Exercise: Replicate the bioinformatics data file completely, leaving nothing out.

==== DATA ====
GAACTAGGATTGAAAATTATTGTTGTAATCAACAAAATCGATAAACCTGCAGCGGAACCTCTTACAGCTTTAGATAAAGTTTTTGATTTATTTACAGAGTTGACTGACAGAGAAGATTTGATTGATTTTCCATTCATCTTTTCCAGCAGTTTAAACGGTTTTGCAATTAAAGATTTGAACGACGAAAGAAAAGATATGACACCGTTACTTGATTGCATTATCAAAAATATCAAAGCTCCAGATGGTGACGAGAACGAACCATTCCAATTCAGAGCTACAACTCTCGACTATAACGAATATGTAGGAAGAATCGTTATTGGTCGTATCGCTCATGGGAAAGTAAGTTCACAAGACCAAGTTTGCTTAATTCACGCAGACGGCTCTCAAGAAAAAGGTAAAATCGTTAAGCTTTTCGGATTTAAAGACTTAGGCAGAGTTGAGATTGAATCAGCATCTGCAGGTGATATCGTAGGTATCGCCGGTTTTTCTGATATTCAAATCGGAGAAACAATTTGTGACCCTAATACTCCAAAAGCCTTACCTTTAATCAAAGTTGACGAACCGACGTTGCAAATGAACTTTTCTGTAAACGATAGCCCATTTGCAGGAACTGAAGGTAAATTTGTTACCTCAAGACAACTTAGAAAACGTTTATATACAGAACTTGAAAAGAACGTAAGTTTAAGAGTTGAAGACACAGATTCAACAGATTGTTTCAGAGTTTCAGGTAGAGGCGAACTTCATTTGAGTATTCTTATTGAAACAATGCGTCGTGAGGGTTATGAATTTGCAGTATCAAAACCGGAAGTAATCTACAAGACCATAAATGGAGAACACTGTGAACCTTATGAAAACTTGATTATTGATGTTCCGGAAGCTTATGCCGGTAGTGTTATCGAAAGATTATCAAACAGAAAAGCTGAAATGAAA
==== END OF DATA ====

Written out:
GAACTAGGATTGAAAATTATTGTTGTAATCAACAAAATCGATAAACCTGCAGCGGAACCTCTTACAGCTTTAGATAAAGTTTTTGATTTATTTACAGAGTTGACTGACAGAGAAGATTTGATTGATTTTCCATTCATCTTTTCCAGCAGTTTAAACGGTTTTGCAATTAAAGATTTGAACGACGAAAGAAAAGATATGACACCGTTACTTGATTGCATTATCAAAAATATCAAAGCTCCAGATGGTGACGAGAACGAACCATTCCAATTCAGAGCTACAACTCTCGACTATAACGAATATGTAGGAAGAATCGTTATTGGTCGTATCGCTCATGGGAAAGTAAGTTCACAAGACCAAGTTTGCTTAATTCACGCAGACGGCTCTCAAGAAAAAGGTAAAATCGTTAAGCTTTTCGGATTTAAAGACTTAGGCAGAGTTGAGATTGAATCAGCATCTGCAGGTGATATCGTAGGTATCGCCGGTTTTTCTGATATTCAAATCGGAGAAACAATTTGTGACCCTAATACTCCAAAAGCCTTACCTTTAATCAAAGTTGACGAACCGACGTTGCAAATGAACTTTTCTGTAAACGATAGCCCATTTGCAGGAACTGAAGGTAAATTTGTTACCTCAAGACAACTTAGAAAACGTTTATATACAGAACTTGAAAAGAACGTAAGTTTAAGAGTTGAAGACACAGATTCAACAGATTGTTTCAGAGTTTCAGGTAGAGGCGAACTTCATTTGAGTATTCTTATTGAAACAATGCGTCGTGAGGGTTATGAATTTGCAGTATCAAAACCGGAAGTAATCTACAAGACCATAAATGGAGAACACTGTGAACCTTATGAAAACTTGATTATTGATGTTCCGGAAGCTTATGCCGGTAGTGTTATCGAAAGATTATCAAACAGAAAAGCTGAAATGAAA